Projects funded by a development impact bond (DIB) designed to improve education in India saw a 30 percent increase in the number of children achieving basic literacy and numeracy in the first year, an evaluation finds.
Launched in September 2018 by the British Asian Trust, the Michael & Susan Dell Foundation, the UBS Optimus Foundation, and Tata Trusts, together with Comic Relief, the UK Department for International Development (DFID), the Mittal Foundation, and British Telecom, the Quality Education India DIB, the largest development bond in the area of education to date, aims to fund efforts to improve literacy and numeracy skills for more than three hundred thousand children. Conducted by Gray Matters India, the evaluation also found that 40 percent of participating schools met or exceeded their targets for literacy and numeracy outcomes compared with non-participating schools.
In year one, the DIB helped deliver at scale four interventions to more than a hundred thousand students between the ages of 5 and 11 in six hundred schools in the states of Delhi and Gujarat. According to the study, the outcome payment for risk investors is on track, with the results to be averaged out through 2022.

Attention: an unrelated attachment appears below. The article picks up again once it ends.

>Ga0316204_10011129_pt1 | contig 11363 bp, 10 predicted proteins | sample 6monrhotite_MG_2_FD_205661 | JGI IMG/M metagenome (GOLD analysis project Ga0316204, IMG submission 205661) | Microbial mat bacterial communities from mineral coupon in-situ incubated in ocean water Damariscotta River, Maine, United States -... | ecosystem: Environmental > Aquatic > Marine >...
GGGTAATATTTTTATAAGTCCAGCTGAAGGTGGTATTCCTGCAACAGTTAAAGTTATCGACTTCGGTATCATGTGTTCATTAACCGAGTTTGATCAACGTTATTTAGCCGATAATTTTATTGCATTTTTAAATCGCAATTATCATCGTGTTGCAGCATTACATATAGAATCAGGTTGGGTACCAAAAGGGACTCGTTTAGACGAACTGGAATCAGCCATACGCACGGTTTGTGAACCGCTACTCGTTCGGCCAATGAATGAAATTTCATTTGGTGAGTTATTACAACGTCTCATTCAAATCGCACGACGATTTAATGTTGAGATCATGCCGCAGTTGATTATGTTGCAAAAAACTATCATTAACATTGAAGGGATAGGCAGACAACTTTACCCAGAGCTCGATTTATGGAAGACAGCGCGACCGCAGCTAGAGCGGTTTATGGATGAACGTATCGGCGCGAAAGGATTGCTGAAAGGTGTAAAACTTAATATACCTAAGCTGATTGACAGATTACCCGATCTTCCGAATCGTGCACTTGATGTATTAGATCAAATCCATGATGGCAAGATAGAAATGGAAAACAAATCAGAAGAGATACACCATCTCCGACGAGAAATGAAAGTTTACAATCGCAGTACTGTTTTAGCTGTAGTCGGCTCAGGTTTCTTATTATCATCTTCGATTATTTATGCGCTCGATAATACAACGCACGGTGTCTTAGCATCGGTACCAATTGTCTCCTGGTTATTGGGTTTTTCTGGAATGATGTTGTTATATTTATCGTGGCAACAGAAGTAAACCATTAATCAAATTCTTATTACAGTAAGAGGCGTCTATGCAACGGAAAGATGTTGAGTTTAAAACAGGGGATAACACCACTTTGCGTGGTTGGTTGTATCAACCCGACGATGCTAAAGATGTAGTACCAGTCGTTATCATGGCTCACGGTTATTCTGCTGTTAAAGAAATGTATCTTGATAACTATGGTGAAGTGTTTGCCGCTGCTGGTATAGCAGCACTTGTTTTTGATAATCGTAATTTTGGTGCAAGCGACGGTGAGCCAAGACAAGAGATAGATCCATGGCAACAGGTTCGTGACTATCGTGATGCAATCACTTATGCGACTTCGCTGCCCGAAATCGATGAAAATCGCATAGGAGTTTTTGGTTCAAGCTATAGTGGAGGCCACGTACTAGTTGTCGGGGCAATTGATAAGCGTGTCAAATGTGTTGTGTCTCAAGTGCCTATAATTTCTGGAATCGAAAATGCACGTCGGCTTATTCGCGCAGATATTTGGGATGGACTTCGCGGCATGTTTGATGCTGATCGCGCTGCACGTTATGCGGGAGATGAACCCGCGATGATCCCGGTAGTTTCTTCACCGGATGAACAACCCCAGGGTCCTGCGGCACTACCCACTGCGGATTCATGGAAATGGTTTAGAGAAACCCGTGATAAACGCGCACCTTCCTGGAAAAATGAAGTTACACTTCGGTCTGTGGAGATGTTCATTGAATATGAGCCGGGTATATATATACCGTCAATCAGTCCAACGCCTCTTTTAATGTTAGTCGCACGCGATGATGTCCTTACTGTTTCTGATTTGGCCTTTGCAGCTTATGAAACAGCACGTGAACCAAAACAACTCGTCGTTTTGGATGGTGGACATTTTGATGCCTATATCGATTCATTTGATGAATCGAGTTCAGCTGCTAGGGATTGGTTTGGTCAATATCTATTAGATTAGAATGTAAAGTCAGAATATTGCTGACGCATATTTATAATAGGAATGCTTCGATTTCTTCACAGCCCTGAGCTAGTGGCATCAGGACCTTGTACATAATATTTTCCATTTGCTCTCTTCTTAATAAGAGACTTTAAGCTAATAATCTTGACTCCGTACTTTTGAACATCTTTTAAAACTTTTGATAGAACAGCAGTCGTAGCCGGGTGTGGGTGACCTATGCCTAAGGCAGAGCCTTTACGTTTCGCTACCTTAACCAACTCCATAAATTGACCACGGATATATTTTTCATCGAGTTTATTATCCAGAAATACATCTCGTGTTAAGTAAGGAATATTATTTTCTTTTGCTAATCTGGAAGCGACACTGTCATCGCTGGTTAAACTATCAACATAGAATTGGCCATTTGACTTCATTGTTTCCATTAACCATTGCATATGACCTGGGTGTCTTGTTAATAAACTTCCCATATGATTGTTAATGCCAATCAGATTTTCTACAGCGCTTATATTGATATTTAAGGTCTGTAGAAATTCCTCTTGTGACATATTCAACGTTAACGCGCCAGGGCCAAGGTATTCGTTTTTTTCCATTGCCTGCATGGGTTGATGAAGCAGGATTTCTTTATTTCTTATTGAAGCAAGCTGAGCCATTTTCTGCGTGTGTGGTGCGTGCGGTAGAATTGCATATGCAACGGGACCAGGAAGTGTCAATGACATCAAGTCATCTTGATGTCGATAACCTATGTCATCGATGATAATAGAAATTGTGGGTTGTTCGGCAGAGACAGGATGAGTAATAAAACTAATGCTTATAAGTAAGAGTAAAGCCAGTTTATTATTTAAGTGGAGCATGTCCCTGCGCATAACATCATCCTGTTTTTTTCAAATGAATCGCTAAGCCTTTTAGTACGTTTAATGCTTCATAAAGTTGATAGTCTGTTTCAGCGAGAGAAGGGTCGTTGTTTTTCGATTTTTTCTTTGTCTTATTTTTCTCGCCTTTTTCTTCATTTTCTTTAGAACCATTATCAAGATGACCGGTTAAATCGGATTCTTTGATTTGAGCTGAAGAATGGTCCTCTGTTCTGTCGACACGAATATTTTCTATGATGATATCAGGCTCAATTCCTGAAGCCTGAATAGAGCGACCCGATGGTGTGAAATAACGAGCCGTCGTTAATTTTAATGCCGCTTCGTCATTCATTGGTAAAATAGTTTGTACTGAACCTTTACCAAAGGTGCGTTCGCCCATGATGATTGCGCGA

However, the coalition did decide to stop funding the Society for All Round Development's (SARD) indirect teacher training program, which showed declining efficacy compounded by operational challenges. Projects that will continue to be funded by the DIB include Gyan Shala, the Kaivalya Education Foundation, and SARD's direct remedial education program, while Mindspark, an online tool that helps children improve their skills, will be added to the portfolio.
"The early signs are that outcome-based funding models, with an incentive attached, have the potential to drive quality in education and attract new forms of capital to sustain it," said Geeta Goel, the Michael & Susan Dell Foundation country director for India. "The key test for this DIB has been on proving the scalability of education programs without diminishing the quality of outcomes. There are a number of key learnings from year one, which will help to inform the remainder of the program, as well as future DIBs and government policy decisions."